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Found 10 records similar to Forest change - Terra Nova
Overbrowsing of balsam fir saplings by introduced moose can lead to stand conversion to non-forest. The park measures the browse rates of fir saplings in mature forest stands, which will indicate whether non-browsed advanced regeneration is sufficent to allow stand replacement following disturbance. Browsed and unbrowsed saplings are being enumerated in 1x20 m strip transects, 6 of which are sampled at each of 15 randomnly selected sites in mature forests throughout the 3 ecoregions in GMNP (90 strip transects total). Sampling will occur every 2 years during the months of July to September.
The park measures forest regeneration and succession on 15 EMAN plots in deciduous and mixed forests on Beausoleil Island. The surveys report on the number, height class and survival of tree seedlings and saplings.
TINP evaluates seedling and sapling density within 5 subplots of the 20m x 20m EMAN forest plots in August each year. Plots are rotated every 5 years (6 plots/year) and are monitored according to term Ecological Monitoring and Assessment Network (EMAN) Protocols and Standards.
Non-Forest cover polygons interpreted from aerial imagery on a 10 year cycle for the province of New Brunswick. The attributes contain information that describes the non-forest characteristics for that polygon area including agriculture, settlement, utility corridors, etc.
Intensive moose browsing appears to have led to a large reduction in woody plant abundance and diversity in Gros Morne National Park mature forests.This measure assess the biodiversity of native shrubs and tree saplings in the understory of mature balsam fir forest stands. Stems are being enumerated by species in 1x20 m strip transects, 6 of which are sampled at each of 15 sites in forests throughout the 3 ecoregions in GMNP (90 strip transects total). Sampling is carried out every second year, during the months of July to September.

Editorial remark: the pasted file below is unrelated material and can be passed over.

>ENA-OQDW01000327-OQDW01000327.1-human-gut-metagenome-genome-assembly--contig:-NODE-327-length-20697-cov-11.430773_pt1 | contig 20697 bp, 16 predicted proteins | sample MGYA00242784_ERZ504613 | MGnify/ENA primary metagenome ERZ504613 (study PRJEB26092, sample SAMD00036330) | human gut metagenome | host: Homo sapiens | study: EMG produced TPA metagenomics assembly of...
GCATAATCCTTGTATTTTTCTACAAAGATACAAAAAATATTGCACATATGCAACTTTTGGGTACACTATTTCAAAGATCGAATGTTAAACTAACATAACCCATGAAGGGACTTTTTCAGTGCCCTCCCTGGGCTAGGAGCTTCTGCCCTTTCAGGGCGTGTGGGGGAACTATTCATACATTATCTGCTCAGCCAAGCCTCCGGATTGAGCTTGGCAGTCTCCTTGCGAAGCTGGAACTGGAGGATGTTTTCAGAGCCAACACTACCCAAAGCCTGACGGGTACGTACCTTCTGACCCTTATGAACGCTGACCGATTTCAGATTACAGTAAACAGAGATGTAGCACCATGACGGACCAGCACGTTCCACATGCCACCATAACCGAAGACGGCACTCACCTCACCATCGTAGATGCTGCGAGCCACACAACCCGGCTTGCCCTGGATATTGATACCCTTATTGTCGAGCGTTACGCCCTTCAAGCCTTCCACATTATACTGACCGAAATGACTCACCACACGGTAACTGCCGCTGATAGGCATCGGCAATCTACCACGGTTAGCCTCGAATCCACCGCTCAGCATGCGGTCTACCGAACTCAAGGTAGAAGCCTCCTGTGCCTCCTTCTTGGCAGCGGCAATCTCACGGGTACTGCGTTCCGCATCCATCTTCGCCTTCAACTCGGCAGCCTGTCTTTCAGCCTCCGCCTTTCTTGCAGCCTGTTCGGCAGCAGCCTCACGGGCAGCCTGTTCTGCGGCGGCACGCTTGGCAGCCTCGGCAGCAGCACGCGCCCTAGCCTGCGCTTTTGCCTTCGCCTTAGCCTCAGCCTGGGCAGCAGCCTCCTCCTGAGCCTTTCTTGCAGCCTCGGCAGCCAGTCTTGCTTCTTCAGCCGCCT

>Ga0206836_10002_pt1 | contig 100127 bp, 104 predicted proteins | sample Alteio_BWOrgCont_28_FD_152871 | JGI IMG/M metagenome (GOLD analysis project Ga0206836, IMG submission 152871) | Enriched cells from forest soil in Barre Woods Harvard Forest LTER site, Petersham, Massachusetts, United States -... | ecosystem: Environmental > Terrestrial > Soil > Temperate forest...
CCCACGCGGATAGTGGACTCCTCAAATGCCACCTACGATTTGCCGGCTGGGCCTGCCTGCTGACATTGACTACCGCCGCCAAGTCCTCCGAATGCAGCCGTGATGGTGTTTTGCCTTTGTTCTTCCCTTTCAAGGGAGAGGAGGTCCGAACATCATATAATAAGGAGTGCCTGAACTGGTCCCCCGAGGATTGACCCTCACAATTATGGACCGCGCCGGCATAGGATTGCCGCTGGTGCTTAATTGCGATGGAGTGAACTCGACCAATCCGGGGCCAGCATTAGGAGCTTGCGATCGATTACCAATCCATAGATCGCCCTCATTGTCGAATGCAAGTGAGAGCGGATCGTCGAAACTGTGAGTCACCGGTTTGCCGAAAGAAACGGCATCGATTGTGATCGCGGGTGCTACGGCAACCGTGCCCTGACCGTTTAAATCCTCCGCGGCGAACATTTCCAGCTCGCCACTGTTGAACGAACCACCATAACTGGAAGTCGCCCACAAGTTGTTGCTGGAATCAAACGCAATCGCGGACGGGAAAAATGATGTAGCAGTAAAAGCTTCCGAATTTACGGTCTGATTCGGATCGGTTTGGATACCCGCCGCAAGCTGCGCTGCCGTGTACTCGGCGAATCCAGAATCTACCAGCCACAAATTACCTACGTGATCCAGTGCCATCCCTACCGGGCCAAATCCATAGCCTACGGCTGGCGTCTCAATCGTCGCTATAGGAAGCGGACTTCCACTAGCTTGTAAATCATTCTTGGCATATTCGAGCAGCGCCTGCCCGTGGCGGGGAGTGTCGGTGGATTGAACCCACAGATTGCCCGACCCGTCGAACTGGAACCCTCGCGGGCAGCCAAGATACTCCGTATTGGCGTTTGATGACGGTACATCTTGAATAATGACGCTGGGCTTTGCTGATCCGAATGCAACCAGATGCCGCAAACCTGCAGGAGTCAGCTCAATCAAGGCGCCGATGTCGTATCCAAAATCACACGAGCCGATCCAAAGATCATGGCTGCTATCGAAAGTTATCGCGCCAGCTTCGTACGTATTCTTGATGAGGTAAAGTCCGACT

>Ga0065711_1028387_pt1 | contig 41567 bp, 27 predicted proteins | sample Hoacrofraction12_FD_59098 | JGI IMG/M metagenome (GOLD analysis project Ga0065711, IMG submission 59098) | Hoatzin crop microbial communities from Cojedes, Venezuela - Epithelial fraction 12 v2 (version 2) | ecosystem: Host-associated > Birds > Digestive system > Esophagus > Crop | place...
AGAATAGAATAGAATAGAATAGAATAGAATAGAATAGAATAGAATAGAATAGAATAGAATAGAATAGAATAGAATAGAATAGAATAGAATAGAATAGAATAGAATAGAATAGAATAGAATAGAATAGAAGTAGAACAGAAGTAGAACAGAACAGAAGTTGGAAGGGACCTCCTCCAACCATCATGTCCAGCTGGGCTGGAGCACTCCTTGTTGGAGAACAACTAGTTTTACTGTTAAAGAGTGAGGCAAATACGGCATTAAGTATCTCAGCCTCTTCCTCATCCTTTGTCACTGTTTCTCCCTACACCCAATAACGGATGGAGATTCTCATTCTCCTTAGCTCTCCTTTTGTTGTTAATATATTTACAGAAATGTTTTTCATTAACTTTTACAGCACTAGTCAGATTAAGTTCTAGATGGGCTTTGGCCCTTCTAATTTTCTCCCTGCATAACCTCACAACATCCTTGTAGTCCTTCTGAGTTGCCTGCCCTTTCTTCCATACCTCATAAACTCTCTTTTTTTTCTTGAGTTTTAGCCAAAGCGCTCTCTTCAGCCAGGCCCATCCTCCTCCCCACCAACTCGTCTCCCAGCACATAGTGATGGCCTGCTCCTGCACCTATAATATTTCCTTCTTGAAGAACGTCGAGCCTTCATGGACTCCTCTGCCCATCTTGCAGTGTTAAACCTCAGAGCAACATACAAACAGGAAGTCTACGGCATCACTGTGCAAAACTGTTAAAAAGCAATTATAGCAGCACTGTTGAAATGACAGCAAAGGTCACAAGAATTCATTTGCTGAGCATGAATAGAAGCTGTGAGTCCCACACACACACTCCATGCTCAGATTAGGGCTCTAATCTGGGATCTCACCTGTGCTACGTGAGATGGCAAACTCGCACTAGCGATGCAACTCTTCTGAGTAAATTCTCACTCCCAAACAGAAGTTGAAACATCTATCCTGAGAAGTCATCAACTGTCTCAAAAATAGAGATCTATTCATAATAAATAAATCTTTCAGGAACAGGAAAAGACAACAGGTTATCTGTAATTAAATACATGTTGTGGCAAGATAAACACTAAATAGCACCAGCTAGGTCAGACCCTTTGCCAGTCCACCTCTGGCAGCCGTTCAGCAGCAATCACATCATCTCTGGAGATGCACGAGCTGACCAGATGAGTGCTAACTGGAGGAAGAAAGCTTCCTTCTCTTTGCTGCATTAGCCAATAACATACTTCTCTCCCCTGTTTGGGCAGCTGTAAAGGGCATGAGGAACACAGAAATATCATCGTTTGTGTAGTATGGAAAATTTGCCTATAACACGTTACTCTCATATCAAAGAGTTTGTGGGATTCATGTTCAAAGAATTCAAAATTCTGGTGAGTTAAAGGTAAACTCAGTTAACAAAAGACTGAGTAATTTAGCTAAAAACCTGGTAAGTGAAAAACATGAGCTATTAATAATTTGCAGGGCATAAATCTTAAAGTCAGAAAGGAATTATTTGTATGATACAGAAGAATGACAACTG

What? Forest Health plots in the Boreal and Acadian land regions are being monitored in Cape Breton Highlands National Park to determine if any historical changes are occurring. When? Monitoring frequency for this program occurs on a five year cycle within the Acadian and Boreal Forest regions; sampling typically occurs in July or August.
The Alberta Regeneration Information System (ARIS) requires a unique identifier assigned to a cutblock to enable tracking within ARIS. This number is generated from a point roughly derived from the centre of the cutblock. The number is a concatenation of the point's legal description plus a grid cell number. The format is MRRTTTSSGG where M - Meridian, RR - Range, TTT - Township, SS - Section, GG - grid cell.
See the accuracy and usage WARNING in the Identification: Supplemental Information and Data Quality: Source Information sections. Landscape Units are spatially identified areas of land and/or water used for long-term planning of resource management activities. Landscape units are important for designing strategies and objectives to maintain landscape level biodiversity and for managing other forest resources. Landscape units are also used to initiate landscape unit plans, which provide direction on biodiversity, old growth forest retention, wildlife habitat maintenance and timber harvesting.
Forest canopy or over-story species composition provides useful information on forest tree species present at the stand and landscape level. Much of PEI National Park’s forest areas were cleared for settlement and agriculture prior to park establishment and have regenerated with early successional softwood species. Forest types, stand area (ha), percent canopy crown coverage and the proportion (percent) of tree species present within National Park forested areas are determined by remote sensing experts every 10 years, where the proportion of PEI National Parks forest ecosystem that is comprised of softwood species is calculated. The observed percent softwood forested area within PEI National Park is compared against the expected percent of softwood composition generated using available soil information to conjecture original forest types and softwood composition by applying Nova Scotia’s Eco-site Classification.